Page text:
Several mummies and more than 1,000 figurines have been discovered at an ancient cemetery located at Luxor in Egypt, archaeologists reported.
A team of archaeologists with the Egyptian Ministry of Antiquities uncovered the funerary complex during the ministry's ongoing excavations at the site. The funerary complex contains multiple tombs that were originally built for a man named Userhat, who was a judge in Luxor sometime during what modern-day archaeologists call Egypt's New Kingdom (1550–1070 B.C.) period, the ministry said in a statement. [See Photos of the Cemetery and Mummies at Luxor]
During the New Kingdom period, Egypt was unified, and it often controlled a large amount of territory in the Middle East and modern-day Sudan. After the New Kingdom ended, the complex was re-opened and more mummies and burials were put into the structure, the ministry said.
Researchers discovered a labyrinth of tunnels and chambers containing the remains of mummies and assorted human remains, as shown in photos released by the ministry. In some cases, the colors on the mummy coffins are well preserved, despite the passage of millennia.
Additionally, a "collection of ushabti figurines carved in faience, terracotta and wood was also unearthed," in the tomb complex, the ministry said in the statement. Ushabti figurines were frequently buried with the dead in ancient Egypt, and Egyptologists generally believe that ushabtis were buried with the dead so that the figurines could work for the deceased in the afterlife.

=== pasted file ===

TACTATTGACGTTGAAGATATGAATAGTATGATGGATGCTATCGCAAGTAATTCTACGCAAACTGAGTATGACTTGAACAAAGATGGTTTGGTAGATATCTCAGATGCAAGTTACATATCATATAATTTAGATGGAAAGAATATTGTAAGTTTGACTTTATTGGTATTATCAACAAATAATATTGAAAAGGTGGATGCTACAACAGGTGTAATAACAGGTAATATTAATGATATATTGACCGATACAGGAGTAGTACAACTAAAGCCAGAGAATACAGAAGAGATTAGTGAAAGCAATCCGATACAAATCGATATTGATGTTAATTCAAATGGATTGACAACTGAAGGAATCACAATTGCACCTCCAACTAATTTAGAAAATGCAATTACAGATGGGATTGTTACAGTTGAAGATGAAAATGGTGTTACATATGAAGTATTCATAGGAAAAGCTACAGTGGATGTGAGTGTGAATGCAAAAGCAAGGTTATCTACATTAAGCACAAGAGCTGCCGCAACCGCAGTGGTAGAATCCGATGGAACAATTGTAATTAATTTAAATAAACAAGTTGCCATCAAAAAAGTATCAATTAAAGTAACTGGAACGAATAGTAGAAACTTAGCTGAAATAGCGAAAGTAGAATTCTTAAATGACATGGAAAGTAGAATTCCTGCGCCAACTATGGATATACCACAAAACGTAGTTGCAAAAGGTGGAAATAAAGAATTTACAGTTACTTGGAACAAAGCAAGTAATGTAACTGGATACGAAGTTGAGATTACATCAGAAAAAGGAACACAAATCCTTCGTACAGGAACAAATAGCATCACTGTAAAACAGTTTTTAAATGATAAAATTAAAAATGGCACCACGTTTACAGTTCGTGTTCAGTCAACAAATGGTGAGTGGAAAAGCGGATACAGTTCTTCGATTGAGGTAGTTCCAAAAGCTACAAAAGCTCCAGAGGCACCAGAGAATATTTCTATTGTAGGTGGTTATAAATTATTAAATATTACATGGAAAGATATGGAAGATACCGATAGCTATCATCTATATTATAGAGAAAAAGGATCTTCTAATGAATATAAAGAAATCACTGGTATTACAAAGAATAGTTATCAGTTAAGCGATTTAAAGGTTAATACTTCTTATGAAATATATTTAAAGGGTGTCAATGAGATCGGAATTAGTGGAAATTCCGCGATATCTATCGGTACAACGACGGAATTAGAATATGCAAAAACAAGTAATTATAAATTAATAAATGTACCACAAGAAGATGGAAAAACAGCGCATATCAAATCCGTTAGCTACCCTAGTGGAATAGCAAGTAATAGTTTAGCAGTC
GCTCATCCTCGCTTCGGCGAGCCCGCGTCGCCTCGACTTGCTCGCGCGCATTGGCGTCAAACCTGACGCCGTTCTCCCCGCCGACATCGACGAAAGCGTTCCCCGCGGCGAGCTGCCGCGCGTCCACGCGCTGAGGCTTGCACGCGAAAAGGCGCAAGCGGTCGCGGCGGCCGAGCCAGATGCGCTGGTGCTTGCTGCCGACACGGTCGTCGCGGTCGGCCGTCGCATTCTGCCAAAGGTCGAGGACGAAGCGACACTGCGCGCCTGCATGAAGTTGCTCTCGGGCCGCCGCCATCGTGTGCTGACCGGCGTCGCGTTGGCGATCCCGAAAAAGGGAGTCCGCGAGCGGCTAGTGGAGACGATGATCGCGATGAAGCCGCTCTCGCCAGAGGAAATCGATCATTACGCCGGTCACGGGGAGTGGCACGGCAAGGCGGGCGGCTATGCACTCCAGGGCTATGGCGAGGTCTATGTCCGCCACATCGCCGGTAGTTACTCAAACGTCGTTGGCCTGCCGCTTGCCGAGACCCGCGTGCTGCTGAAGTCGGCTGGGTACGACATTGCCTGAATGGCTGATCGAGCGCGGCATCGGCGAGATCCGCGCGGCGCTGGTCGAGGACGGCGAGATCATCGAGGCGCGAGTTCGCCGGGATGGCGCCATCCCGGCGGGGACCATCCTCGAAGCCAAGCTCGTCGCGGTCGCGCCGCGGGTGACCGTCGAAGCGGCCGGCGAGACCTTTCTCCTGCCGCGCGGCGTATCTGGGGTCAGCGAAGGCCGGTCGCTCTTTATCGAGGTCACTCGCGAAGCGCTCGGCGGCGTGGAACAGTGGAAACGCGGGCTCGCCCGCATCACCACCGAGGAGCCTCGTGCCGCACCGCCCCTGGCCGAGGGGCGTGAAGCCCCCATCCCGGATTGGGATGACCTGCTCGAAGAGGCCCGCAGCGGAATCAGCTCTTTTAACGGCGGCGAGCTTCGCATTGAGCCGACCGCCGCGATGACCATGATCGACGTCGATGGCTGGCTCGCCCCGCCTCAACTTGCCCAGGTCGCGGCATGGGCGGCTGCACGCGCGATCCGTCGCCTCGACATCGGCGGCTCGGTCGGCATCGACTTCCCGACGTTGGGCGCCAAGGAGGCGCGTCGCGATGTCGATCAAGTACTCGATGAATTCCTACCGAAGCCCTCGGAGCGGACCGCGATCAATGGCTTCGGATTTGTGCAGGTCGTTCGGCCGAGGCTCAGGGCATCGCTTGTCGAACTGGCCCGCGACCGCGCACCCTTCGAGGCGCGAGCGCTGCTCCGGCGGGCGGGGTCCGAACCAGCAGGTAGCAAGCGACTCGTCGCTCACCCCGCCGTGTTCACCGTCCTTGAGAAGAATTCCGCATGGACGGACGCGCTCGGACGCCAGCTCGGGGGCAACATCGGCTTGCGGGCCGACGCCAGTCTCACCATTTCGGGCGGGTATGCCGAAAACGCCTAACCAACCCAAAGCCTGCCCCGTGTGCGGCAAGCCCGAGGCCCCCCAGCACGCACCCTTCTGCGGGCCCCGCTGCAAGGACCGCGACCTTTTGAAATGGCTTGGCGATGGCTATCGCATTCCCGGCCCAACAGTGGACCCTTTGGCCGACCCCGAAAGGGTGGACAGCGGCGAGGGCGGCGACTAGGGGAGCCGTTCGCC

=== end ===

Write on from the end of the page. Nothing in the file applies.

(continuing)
"We found a large number of ushabti, more than 1,000 of them," Egypt Antiquities Minister Khaled el-Enany told the Agence France-Presse.
Archaeologists also discovered the remains of clay pots in the cemetery.
The ministry's team is led by Mostafa Waziri, the head of the ministry's Luxor department. Excavations are underway that the ministry said will lead to the entire complex being uncovered. The complex is part of a larger ancient cemetery that today is often called Dra' Abu el-Naga.
Original article on Live Science.
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Owen Jarus is a regular contributor to Live Science who writes about archaeology and humans' past. He has also written for The Independent (UK), The Canadian Press (CP) and The Associated Press (AP), among others. Owen has a bachelor of arts degree from the University of Toronto and a journalism degree from Ryerson University.